• Lower blood pressure
  • Reduce the risk of type-2 diabetes.

Some lactose-free Greek yoghurt brands

For people with high lactose sensitivity, there are many lactose-free brands of Greek yoghurt, some of which are mentioned below:


  • So Delicious Dairy Free Coconut Milk Plain
  • Liberté Plain 0 per cent Lactose-Free 
  • Green Valley Organics Lactose-Free Plain Greek Yogurt


  • So Delicious Dairy Free Coconut Milk Flavored
  • Yoplait Lactose-Free Vanilla/Cherry/Strawberry/Peach
  • Stonyfield O’Soy Vanilla/Blueberry/Raspberry/Strawberry/Strawberry and Peach
  • Green Valley Organics Lactose-Free Flavored Greek Yogurt

All these brands are completely lactose-free, with an amazing taste and are great for baking some special fluffy pancakes, or a yummy smoothie. 

Other FAQs about Yogurt that you may be interested in.

How long is yogurt good?

Can you eat old yogurt?

Can you eat yogurt that has been frozen?


In this brief guide, we have answered the question, “Can you eat greek yoghurt if you are lactose intolerant?” with an in-depth analysis of Greek yoghurt and lactose intolerance, the nutritional profile of greek yoghurt, the health benefits of greek yoghurt and some lactose-free brands of greek yoghurt.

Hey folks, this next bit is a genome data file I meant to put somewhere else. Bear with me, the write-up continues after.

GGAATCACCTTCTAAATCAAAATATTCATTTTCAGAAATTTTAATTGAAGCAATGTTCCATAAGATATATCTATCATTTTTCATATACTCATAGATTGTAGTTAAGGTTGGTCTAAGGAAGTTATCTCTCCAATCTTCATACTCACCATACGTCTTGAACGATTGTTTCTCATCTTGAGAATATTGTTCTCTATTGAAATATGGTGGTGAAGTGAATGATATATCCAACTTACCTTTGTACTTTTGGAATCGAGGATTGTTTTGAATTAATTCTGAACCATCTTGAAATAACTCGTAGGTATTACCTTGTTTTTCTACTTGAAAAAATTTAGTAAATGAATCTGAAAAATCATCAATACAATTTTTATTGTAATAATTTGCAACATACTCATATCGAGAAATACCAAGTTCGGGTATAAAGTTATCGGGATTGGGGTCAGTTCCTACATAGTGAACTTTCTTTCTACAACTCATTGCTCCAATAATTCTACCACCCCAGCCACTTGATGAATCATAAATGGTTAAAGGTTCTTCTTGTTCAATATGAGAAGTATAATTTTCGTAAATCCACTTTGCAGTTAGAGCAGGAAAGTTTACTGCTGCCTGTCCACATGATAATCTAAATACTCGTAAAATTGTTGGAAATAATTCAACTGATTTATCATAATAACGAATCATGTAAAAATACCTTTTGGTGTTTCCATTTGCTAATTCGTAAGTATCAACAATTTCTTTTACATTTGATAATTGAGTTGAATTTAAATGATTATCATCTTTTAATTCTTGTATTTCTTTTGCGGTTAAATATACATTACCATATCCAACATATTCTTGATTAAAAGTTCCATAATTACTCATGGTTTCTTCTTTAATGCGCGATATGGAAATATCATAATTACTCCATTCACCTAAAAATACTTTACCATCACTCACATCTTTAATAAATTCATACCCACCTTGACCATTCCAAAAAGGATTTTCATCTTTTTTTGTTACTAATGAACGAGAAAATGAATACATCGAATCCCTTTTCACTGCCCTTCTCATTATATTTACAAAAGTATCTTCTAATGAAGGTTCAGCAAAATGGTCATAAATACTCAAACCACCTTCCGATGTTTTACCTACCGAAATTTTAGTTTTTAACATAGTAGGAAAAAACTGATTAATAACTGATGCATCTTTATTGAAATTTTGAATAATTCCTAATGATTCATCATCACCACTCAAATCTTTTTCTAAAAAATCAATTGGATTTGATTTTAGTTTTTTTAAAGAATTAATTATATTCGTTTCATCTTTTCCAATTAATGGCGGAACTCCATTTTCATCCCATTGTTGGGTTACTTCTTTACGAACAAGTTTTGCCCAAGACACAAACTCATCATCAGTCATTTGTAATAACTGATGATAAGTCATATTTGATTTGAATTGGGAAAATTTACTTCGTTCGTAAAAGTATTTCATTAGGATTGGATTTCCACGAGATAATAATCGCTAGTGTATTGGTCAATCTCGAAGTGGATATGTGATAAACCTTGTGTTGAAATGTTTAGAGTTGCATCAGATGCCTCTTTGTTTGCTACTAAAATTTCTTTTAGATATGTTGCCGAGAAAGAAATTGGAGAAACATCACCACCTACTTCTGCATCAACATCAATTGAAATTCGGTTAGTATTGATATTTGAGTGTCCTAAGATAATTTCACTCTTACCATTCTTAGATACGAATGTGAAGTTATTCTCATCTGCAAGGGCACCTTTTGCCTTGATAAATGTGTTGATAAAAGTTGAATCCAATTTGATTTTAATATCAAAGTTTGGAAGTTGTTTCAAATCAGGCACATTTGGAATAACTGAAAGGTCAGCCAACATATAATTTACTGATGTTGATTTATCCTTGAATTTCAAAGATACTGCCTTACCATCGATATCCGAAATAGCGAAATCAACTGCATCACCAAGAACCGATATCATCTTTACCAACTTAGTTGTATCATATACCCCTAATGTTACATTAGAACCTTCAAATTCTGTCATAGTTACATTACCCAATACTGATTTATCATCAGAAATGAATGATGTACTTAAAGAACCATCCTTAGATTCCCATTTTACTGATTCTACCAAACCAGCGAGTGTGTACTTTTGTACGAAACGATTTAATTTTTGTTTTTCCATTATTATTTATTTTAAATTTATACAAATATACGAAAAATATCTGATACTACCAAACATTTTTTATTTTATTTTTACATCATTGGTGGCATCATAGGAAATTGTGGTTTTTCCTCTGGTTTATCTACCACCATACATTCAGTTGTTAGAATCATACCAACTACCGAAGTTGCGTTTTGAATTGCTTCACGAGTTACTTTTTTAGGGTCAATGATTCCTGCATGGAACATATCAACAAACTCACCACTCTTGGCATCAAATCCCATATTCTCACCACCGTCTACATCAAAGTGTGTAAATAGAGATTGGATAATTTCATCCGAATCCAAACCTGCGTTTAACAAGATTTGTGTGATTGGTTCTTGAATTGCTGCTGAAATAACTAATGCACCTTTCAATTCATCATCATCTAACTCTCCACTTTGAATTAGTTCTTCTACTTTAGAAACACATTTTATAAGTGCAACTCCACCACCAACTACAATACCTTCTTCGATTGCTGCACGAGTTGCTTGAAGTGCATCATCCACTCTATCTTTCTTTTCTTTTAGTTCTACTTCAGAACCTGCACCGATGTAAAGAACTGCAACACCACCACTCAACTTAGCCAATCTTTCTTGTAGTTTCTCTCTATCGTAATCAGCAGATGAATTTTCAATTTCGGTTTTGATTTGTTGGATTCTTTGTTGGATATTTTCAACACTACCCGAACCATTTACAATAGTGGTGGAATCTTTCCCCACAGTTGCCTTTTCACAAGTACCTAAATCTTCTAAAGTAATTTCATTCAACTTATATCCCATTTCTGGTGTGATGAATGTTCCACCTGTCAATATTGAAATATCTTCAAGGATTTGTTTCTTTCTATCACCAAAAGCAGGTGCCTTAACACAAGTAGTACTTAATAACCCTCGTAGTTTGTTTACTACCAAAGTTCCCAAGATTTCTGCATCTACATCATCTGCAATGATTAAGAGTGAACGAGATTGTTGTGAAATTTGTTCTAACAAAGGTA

1. Chandan, Ramesh C., Akanksha Gandhi, and Nagendra P. Shah. Yogurt: Historical background, health benefits, and global trade. Yogurt in health and disease prevention. Academic Press, 2017. 3-29.   
  2. Malik, Talia F., and Kiran K. Panuganti. Lactose intolerance. StatPearls [Internet]. StatPearls Publishing, 2021.  
  3. Bridge, Aaron, et al. Greek yogurt and 12 weeks of exercise training on strength, muscle thickness and body composition in lean, untrained, university-aged males. Front nutr, 2019, 55.
  4. Hobbs, D.A., Givens, D.I. & Lovegrove, J.A. Yogurt consumption is associated with higher nutrient intake, diet quality and favourable metabolic profile in children: a cross-sectional analysis using data from years 1–4 of the National diet and Nutrition Survey, UK. Eur J Nutr, 2019, 58, 409–422.
  5. Clark, Allison, and Núria Mach. Exercise-induced stress behavior, gut-microbiota-brain axis and diet: a systematic review for athletes. J Int Soc Sports Nutr, 2016, 13, 43.